The story of Sally was being made into a movie as Sally had been a famous artist.  Taylor becomes friends with the actress who plays her mother and the producers want to make a series featuring both Sally and Joanna and their childhoods.  Joanna is thrilled except for having to work with a man named Gabe, who is the executive producer and who makes her feel uneasy.

The lighting director on the movie is another friend of the family.  He has a teenage daughter who, after an accident, has the brain of a five year old.  This girl is kidnapped and found later walking down the street crying with fifty dollars in her hands and evidence of sexual molestation.  Who would do such a thing and to such a helpless victim?  Days later, it is revealed that Gabe was the perpetrator and that he had been molesting Taylor's friend the same way.  When he plummets to his death from his penthouse balcony, suspicion falls on those Joanne loves.  Can she find the murderer?

Gail Bowen has written a series reminiscent of that of Elizabeth George in that the reader becomes invested in the lives of Joanna and her family and follow them from book to book.  The book discusses the seamy world of pedophilia and those who suffer from their exposure for years afterward.  The revelations that Joanne is given explains much of her own childhood and the reasons her parents always seemed distant and gives her insight into her life.  I listened to this book and the narrator did an excellent job and has narrated several of the other books in the series.   This book is recommended for mystery readers.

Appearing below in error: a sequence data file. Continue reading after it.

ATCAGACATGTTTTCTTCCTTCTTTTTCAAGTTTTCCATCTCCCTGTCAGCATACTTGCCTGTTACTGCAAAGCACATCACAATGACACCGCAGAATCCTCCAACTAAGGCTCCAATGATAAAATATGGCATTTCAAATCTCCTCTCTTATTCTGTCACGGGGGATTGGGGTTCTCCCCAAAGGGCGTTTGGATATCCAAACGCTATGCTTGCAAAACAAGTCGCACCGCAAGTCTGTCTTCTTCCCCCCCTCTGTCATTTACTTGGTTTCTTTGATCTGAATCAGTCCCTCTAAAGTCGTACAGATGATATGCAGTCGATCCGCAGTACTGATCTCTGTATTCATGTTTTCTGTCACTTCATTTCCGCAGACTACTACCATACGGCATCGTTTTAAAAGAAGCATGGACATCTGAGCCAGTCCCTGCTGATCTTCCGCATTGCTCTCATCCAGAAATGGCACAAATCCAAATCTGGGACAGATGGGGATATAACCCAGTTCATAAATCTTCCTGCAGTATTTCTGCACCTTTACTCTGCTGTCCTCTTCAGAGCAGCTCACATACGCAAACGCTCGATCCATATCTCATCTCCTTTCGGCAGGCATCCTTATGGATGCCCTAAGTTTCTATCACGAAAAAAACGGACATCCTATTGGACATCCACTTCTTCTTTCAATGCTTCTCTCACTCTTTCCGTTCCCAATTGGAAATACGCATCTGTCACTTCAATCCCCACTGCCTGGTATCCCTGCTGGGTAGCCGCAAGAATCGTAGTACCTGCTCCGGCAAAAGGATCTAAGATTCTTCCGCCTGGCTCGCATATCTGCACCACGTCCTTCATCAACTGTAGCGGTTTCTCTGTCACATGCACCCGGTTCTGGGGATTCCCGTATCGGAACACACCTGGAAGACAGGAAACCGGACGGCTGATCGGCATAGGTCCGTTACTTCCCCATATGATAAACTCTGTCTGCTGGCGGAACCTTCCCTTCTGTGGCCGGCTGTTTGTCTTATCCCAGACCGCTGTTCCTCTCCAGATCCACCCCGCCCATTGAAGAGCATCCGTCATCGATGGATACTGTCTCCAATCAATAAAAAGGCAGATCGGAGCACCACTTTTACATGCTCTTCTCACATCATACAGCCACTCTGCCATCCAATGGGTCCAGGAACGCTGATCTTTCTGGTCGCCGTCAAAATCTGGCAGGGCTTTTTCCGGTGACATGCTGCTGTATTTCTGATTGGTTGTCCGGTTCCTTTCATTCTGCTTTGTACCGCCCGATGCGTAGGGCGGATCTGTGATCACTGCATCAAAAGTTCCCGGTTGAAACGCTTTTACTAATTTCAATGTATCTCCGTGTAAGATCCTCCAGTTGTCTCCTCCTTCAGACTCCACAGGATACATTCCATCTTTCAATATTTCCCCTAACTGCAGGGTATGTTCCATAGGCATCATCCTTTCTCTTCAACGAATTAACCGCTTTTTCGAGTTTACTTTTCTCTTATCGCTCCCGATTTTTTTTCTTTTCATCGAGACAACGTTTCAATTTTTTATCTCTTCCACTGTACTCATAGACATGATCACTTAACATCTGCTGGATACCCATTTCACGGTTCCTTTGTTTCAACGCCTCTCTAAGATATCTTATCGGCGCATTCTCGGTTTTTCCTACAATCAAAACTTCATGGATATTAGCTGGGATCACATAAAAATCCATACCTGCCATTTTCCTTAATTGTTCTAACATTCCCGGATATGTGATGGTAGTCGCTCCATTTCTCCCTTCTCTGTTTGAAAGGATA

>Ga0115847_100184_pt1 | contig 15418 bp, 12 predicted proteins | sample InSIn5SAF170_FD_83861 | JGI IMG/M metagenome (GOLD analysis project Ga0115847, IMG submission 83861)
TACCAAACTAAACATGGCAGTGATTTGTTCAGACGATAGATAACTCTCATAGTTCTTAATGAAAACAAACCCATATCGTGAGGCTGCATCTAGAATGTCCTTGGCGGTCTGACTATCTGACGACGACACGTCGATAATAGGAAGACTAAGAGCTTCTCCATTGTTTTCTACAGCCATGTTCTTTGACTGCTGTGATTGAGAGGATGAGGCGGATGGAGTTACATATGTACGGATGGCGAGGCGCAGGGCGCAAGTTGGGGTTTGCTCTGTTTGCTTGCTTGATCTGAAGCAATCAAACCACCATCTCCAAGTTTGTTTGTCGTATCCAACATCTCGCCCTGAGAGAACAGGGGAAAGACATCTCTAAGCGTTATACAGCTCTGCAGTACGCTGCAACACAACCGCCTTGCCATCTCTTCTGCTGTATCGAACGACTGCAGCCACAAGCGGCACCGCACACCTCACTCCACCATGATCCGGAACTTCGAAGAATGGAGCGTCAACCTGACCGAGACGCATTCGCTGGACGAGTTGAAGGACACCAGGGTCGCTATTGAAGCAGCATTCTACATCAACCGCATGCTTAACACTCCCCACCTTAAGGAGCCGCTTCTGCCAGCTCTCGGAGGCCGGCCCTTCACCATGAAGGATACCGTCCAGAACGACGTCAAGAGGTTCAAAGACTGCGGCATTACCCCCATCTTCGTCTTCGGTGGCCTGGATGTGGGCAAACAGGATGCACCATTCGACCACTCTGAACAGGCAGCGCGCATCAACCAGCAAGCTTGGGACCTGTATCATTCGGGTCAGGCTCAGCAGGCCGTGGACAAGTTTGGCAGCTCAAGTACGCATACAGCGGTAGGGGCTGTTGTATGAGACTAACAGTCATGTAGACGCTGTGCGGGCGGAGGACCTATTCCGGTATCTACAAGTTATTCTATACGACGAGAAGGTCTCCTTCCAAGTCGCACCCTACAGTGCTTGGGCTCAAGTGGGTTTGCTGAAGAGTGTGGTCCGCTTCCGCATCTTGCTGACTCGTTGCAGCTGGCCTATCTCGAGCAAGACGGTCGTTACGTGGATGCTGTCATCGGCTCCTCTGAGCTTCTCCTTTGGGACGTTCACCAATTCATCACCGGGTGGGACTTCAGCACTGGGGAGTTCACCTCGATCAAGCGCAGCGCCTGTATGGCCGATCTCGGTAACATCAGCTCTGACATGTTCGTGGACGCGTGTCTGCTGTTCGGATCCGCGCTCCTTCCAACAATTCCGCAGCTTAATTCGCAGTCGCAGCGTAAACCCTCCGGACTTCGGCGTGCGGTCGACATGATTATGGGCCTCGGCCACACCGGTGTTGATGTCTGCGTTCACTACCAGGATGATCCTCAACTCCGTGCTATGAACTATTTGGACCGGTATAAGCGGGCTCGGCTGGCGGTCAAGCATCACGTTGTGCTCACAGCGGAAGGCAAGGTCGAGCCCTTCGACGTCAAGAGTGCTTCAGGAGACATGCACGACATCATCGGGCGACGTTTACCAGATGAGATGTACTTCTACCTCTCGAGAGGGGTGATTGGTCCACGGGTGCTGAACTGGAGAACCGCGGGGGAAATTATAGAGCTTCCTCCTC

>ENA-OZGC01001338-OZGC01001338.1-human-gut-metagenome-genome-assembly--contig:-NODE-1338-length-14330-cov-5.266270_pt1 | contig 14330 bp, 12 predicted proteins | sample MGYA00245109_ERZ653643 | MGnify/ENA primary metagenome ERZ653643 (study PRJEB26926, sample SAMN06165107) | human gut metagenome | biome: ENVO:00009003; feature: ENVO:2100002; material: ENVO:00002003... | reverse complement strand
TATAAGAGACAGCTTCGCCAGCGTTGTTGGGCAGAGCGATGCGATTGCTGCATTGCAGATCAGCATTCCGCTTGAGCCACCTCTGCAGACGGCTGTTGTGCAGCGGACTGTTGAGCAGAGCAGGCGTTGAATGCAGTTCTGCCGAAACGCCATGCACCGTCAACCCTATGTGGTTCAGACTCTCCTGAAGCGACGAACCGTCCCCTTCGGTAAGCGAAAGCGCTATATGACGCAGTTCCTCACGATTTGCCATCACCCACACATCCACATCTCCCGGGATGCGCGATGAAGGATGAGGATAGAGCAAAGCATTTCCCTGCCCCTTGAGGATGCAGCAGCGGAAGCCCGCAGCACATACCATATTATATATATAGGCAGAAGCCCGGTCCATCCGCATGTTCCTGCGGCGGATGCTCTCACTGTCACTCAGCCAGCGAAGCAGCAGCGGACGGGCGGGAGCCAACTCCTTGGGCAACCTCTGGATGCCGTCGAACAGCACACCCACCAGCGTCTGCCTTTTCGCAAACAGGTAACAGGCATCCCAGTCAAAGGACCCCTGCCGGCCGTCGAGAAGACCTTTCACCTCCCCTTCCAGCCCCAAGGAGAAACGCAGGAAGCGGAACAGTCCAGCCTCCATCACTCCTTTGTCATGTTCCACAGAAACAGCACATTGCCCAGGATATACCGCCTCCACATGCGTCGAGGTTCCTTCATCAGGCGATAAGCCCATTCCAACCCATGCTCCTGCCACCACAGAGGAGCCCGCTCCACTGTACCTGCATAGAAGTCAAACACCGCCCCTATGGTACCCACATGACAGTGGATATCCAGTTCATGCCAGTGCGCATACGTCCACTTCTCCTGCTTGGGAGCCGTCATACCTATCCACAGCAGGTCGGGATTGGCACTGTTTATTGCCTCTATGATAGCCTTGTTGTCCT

Saturday, December 23, 2023

All Good People Here by Ashley Flowers


Margot Davies left her small town of Wakarusa, Indiana, as soon as she could.  She is now a journalist, the job she always wanted.  One of the main reasons she wanted to leave was what happened to her childhood best friend, January.  When she and January were six, January went missing one night and her body was found a few days later.  It was one of those cases that went nationwide and everyone knew about the case but  no one was ever arrested.  The small town gossip was that January's mother had killed her and the family was ostracized.

But Margot has had to return.  Her uncle has early dementia although he is in his early fifties.  Margot had considered Luke her real father so she has come back to take care of him.  But it is soon apparent that his illness may be more than she can handle.